|Lowest Recommended Age:||All Ages|
|Movie Release Date:||March 17, 2011|
The best seat in the house for one of the most popular shows on the planet is “Lord of the Dance 3D,” a concert film that puts the viewers on stage with the thunderously percussive Irish dancers starring and under the direction of Chicago-born Michael Flatley, the show’s “creator, producer, director, and star.” And of course, Lord of the Dance.
There’s no dramatic tension here, either on or off-stage. They try — Flatley explains at the beginning that this show attempted the impossible and everyone said it couldn’t be done, now the pressure is really on because they are coming home to Dublin. But the graphics that open the movie remind us that it has already sold out the biggest venues in the biggest cities in the world and it is fair to expect that an Irish dance show will do pretty well in Ireland.
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And there is a folklore-ish sort of storyline in the dances, with a glittery jester-clad sprite waking the dancers with a flute, followed by some sort of good and evil battle that climaxes as the sprite’s flute is snapped in pieces and Flatley’s sparkling Lord of the Dance belt is ripped from his waist. Do you think he can dance it all back to victory?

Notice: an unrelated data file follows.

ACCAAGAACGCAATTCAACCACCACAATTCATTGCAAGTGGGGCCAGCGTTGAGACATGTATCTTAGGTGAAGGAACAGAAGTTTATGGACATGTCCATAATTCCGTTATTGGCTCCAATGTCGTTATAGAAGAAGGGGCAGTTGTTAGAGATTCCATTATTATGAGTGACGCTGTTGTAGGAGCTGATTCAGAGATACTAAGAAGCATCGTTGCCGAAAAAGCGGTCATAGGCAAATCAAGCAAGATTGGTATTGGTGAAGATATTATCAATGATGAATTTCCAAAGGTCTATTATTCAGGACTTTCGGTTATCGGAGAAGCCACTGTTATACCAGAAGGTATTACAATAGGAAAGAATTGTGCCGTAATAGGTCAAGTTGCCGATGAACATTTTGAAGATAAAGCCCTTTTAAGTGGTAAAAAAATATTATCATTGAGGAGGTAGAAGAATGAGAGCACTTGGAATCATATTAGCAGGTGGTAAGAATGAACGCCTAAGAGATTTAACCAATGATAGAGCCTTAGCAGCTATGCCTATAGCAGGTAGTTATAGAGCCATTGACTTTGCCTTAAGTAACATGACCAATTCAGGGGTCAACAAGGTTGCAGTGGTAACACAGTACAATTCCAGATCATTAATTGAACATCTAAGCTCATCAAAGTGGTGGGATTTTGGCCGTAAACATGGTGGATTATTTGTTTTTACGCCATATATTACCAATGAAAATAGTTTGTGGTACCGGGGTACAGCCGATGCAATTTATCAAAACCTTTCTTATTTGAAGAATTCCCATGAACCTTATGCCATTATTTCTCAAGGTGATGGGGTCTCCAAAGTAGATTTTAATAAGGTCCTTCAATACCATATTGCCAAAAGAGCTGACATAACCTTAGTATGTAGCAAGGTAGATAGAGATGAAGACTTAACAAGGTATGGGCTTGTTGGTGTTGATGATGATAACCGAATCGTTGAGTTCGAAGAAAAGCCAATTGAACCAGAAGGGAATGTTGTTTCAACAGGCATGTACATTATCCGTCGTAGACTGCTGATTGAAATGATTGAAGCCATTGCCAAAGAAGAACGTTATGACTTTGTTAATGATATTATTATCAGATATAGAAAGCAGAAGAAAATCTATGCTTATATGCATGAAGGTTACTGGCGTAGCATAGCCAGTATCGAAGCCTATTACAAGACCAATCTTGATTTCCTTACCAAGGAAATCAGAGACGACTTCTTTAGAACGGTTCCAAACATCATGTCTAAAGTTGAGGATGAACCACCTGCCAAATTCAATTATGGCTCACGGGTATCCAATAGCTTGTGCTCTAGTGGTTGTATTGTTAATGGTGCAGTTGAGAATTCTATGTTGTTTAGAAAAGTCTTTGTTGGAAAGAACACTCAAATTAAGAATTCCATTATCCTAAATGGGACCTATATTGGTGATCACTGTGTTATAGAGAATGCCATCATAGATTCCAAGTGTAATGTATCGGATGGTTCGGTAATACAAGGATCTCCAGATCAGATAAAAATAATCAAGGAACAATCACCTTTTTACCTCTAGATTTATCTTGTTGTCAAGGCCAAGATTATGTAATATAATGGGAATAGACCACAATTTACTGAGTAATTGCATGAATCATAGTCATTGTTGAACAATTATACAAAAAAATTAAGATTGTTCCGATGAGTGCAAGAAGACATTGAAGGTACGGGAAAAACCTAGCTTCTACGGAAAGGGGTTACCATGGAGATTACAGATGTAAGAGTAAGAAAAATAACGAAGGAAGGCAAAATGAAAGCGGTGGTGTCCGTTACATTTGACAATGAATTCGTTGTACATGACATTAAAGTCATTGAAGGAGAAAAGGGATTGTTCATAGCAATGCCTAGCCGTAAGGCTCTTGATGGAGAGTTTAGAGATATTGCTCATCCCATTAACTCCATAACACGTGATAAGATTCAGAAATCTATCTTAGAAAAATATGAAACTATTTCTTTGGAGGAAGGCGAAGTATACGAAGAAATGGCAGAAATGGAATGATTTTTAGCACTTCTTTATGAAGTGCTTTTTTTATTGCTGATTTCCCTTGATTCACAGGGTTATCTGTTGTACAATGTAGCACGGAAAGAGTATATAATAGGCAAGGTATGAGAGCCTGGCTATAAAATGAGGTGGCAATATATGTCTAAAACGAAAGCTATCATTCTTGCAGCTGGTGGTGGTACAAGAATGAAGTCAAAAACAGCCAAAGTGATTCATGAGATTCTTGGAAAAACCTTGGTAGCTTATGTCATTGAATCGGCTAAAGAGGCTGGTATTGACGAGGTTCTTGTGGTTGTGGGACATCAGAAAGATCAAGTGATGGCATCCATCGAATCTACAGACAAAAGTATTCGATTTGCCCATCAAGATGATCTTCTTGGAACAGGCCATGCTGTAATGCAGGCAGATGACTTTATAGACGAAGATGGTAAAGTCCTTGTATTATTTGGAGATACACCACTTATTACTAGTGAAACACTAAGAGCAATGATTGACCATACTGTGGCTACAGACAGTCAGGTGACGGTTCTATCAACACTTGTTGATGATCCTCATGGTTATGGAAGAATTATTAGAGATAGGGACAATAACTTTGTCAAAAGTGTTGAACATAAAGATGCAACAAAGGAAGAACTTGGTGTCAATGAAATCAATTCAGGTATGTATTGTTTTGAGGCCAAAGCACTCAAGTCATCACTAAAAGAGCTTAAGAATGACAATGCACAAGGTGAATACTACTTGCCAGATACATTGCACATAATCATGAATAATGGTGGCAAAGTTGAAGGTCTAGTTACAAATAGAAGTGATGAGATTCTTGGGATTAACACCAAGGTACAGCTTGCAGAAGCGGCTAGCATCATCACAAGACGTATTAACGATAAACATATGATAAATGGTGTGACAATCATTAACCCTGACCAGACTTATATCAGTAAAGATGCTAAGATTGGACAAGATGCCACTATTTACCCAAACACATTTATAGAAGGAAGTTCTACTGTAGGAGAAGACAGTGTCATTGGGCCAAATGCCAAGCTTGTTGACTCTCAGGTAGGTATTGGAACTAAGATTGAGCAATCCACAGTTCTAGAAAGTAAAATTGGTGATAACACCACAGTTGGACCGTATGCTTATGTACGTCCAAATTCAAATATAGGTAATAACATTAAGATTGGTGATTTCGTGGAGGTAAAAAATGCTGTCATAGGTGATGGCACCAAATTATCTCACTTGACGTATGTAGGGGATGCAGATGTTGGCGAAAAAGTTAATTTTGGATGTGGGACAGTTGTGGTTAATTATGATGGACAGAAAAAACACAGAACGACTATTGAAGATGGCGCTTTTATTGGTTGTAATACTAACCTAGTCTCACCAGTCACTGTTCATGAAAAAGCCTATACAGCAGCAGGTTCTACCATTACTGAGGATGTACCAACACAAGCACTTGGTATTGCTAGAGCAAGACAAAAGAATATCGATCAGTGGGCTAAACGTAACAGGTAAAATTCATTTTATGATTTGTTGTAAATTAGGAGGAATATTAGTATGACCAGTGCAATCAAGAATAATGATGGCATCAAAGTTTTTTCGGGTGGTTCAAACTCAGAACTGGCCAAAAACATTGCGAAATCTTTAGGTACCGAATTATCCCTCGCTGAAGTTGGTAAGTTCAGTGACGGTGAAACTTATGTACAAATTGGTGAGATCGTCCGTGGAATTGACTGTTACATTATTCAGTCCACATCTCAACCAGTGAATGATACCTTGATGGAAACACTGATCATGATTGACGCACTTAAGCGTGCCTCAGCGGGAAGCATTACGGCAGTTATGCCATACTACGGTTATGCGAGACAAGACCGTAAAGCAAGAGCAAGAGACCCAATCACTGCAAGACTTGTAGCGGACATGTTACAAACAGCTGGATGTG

At its cheesiest, which is very, very cheesy, the battle of the dancers is reminiscent of a (more) twinkle-toed version of Michael Jackson’s “Bad” video with a bit of the Sharks and Jets from “West Side Story,” if the Sharks costumes were inspired by “Star Wars.” It is almost relentlessly entertaining, with wild stage effects that include shooting streams of sparks and images in lights timed to each tap, and many very lovely legs in very, very short skirts dancing up a storm.
It would have added more interest to give us a sense of what goes on backstage and meet some of the almost interchangeable dancers. I would love to have seen the rehearsals to find out how they create the impeccable precision of the dozen and more taps per second as they all but fly across the stage. But the movie keeps us at a distance, seeing only what the live audience sees.
It’s unlikely to thrill those who are not already fans. But the throngs who love to see Irish step-dancing will find that up-close and 3D is an excellent way to enjoy the show.